umfundi wrote: Valuethinker wrote:
Random Musings wrote:Since the thought is that the techology value is the key (not AUM) - I would think Schwab or whomever can do it far cheaper than $100 MM.
It isn't a complicated model.
Generally with disruptive innovation ...
I think of "disruptive" as implying a short time. Oops! You're out of business. Or, you're fabulously successful.
Although many of the examples of disruptive innovation are from tech, many are not. In tech the time cycles are usually, but not necessarily short. If you remember the Go Computer and Jerry Kaplan's book about it ('Start Up') what became in essence the ipad, someone sank several hundred million of venture capital into that in the early to mid 90s, and failed. Later came the Palm Pilot, which was successful for a time, but is now dead.
So even in tech, the theory of Disruptive Innovation, as outlined by Clay Christensen (see above) is not necessarily over a short time period.
Nucor and its approach to steel making disrupted the US industry over literally decades.
In a way the speed of the tech industry is anomalous (although Boston Scientific did something similar in heart stents-- I vaguely recall they went from 0 to 40% market share in about 4 years?). In most industries, it takes a lot longer. And lots of false starts and failures from new entrants.
Jack Bogle was innovative but not disruptive. It's taken decades. The trend is obvious and probably unstoppable. "You don't need a weatherman to know which way the wind blows."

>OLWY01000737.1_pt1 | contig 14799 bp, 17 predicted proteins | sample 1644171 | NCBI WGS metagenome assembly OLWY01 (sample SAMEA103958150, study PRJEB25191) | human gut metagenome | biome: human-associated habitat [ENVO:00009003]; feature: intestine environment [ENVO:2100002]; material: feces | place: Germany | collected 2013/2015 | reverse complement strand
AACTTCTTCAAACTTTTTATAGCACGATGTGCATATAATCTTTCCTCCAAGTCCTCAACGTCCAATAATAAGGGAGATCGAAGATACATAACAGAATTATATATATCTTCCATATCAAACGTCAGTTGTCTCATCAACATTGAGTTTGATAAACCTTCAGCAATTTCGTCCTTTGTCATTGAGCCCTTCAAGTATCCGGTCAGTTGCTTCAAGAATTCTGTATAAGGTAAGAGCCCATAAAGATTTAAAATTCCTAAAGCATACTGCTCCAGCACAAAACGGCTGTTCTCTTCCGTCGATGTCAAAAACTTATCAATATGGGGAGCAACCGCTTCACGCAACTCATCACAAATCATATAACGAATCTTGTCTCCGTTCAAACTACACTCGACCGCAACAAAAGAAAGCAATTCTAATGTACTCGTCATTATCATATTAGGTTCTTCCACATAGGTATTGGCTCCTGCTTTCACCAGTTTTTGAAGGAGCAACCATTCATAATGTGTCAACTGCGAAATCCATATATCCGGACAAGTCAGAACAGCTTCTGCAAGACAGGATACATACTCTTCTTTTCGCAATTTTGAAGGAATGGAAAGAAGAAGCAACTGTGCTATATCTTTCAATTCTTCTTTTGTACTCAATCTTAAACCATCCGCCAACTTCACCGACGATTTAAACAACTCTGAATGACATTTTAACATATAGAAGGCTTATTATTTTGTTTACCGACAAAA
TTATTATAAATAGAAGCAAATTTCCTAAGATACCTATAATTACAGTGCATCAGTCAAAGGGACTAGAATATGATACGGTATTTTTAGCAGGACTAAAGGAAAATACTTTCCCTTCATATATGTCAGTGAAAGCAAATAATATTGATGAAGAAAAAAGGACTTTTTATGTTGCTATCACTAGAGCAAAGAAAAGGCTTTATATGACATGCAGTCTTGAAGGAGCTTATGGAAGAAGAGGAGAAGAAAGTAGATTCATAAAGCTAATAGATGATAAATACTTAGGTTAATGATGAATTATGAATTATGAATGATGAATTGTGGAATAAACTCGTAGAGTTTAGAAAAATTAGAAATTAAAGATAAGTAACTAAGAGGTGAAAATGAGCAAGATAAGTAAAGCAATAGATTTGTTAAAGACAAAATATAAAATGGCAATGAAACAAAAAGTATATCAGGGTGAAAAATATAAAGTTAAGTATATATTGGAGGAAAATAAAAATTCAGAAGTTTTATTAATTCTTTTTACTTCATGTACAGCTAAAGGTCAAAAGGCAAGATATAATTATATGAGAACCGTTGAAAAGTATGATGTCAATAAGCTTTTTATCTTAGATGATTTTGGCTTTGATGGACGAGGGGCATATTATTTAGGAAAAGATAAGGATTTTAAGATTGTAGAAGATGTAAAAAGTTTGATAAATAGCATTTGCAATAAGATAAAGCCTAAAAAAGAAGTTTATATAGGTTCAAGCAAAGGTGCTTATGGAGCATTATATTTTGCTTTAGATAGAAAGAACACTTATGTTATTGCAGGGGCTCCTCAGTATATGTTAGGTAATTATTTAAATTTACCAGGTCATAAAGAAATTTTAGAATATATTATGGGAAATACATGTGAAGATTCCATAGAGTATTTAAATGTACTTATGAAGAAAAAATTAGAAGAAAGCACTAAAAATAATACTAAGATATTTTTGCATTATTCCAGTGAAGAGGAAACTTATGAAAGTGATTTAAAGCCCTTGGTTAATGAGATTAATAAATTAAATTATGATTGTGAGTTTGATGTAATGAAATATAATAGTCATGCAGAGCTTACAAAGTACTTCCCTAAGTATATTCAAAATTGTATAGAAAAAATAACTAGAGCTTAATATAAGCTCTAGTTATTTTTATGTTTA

It's really about language, but when someone says Disruptive Innovation (and I should probably have capitalized it) then they probably mean what Christensen is talking about.
Is there space or even a need for disruption in what Wealthfront is trying to do? (What are they trying to do?)
Put small or unsophisticated investors in auto-pilot value-added investment choices at the lowest possible cost? Maybe, but where's the disruption in that?
The overarching trend is the velocity and availability of information. Abetted by social, mobile and the cloud. I fail to see the relevance of that to individual investors or, in particular, for my retirement plan and IRAs.
The internet was big, but it has whittled us down to 1 search engine (at least in Anglo Saxon countries), 1 Ebay, 1 Amazon etc. So the firm moving at the right time can extract most of the market value that is there.
I agree I don't see obvious barriers to competition around Wealthfront-- you succeed by creating a business and then building barriers around it. Amazon has its logistics prowess and its high customer trust. Ebay has number of bidders and liquidity. Google has the best data, etc.